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Current terrestrial mobile technology is not able to cover demand in some use cases. This is why operators and industry are making analysis and trials for these services using HAPS.
The candidate communication protocols to be used (DVB, 4G/5G, CCSDS) suffer from some drawbacks and cannot be directly deployed. DVB was designed for a use case where both base station and the satellite are at fixed locations (no mobility). 4G/5G will suffer from latency and channel impairments which have not been tested until now. Furthermore, there are regulatory issues which are new in this situation (a HAPS cell may be much larger than a conventional 4G cell), due to the distance of the remote antenna, and which will need to be addressed in the future.
5G is a standard which still needs consolidation. Testing will also be required to assess if it works under the proposed conditions. So, an analysis seems as the optimal choice, before economic resources are committed to trials with physical equipment.
The work is focused on analysing the use cases and selecting those most promising. Then to determine which concrete analysis and simulations are performed. At the end of the project, a diagnostic is provided indicating what are the necessary modifications, for which protocols selected for the use cases.
On the original proposal was planned to study also DVB communications between HAPS and Satellite and 4G. After SRR DVB and 4G have been discarded focusing the activity on 5G.
Main challenge is placed in determining the suitability of 5G standard considering HAPS platform and the related interface with satellite.
From an 5G user terminal, HAPS platform is as an antenna but far away compared with terrestrial. From satellite point of view, HAPS platform is as a user terminal.
Channel model, waveform analysis, hardware impairments, synchronization, handover management are some topics to be analysed.
This is an opportunity for the telecommunications industry: to provide services with the help of High-Altitude Pseudo-Satellites (HAPS).
The HAPS by themselves allows to provide services of the highest quality, if a series of requirements are met. One of the main handicaps is the need to obtain a high-capacity terrestrial backbone Internet access line within the scope of HAPS coverage. This may be possible in a large number of occasions, but many others may not be trivial. On those occasions, having the trunk link through geostationary satellites can solve the problem.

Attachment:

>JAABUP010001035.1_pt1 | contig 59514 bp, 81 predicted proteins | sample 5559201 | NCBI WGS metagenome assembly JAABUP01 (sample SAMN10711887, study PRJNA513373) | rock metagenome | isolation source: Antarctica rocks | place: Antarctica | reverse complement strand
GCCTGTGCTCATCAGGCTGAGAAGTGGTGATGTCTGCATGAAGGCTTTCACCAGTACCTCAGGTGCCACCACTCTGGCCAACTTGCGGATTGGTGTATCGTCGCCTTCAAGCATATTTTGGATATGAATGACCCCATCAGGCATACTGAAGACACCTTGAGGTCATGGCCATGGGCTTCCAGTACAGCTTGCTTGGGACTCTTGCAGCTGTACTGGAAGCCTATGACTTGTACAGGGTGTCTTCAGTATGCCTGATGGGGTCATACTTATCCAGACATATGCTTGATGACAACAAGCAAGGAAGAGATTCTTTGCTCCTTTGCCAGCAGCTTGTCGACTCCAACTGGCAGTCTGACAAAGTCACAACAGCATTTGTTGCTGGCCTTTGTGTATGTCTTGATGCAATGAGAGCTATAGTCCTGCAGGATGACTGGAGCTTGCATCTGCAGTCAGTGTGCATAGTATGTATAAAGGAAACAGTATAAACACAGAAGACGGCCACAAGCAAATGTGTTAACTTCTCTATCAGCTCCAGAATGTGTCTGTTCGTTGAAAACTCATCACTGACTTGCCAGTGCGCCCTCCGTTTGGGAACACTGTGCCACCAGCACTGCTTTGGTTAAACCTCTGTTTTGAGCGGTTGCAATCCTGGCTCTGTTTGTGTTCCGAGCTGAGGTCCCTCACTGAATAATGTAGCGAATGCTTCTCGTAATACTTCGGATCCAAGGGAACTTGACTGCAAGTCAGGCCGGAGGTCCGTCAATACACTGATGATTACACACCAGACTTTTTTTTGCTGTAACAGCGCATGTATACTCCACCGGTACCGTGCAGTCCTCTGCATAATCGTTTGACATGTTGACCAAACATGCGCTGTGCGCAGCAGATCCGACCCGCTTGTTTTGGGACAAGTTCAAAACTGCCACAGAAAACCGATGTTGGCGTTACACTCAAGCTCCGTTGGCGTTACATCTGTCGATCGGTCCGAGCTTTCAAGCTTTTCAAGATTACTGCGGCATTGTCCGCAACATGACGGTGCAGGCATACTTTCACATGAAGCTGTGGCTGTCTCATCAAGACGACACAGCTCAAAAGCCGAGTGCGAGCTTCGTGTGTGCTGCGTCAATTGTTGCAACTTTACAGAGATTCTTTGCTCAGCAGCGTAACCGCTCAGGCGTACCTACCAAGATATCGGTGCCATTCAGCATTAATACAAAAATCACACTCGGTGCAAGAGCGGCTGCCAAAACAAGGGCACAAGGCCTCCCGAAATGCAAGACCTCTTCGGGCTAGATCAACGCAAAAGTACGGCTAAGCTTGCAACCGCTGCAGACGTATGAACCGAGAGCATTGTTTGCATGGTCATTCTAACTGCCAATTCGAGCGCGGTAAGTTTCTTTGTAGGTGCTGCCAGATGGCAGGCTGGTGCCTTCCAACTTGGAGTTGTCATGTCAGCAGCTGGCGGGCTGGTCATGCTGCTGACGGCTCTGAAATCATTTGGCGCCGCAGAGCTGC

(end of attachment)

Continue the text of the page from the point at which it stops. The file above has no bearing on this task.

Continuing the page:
This hybrid solution would allow to provide services globally, regardless of whether or not there are terrestrial trunk links and, in addition, to simplify the user terminal equipment, allowing for example the provision of 5G services, since in case of not using geostationary satellites, it would not be possible to provide this "global" service.
This activity will contribute to the development of society and improving the quality of life by allowing provision by the satellite industry of services to a larger extent of the population.
The fact of including HAPS infrastructure between satellite and user terminal has an impact in the networks system architecture.
Thanks to that, 20 km HAPS location has an improvement in the link budget capabilities by the fact of reducing link budget losses (compared with satellite) reaching higher bit rates.
On the other hand, regarding the terrestrial network, the fact of having HAPS placed 20 km over users increases the interest in medium density population areas by the sense of infrastructure and service development.
Architecture system definition is analysed in this project. As starting point have been defined several scenarios
Additionally, other variants could be proposed, by implementing some technology enablers previously described within the Satellite Backhauled HAPS architecture. Firstly, a transparent satellite payload is assumed, New Radio is used over the satellite backhaul link.
Then the most advanced technology is assumed, with regenerative payloads (more suitable for implementation with LEO constellation). A complete 5G integration level is achieved.
Finally, ground UEs are not 3GPP managed UEs but are instead any generic device equipped with a wireless connection (could be some WIFI access, WIMAX (802.16), other communication standard, or possibly a dedicated future waveform operating in its authorized frequency band, shared or not) allowing the connection to the HAPS. Ground UEs and HAPS are logically under a pseudo LAN model, as studied in 3GPP TR 22.821 considering a home (residential) LAN case
The project is developed in one phase with the following milestones:
The System Requirements Review has been successful, on this work package has been analysed several use cases and scenarios considering the best way to provide services by looking at the technical and economic constraints.
Finally, on this WP, a scenario has been selected taking into account the point of view of service manufacturer, service provider and final user.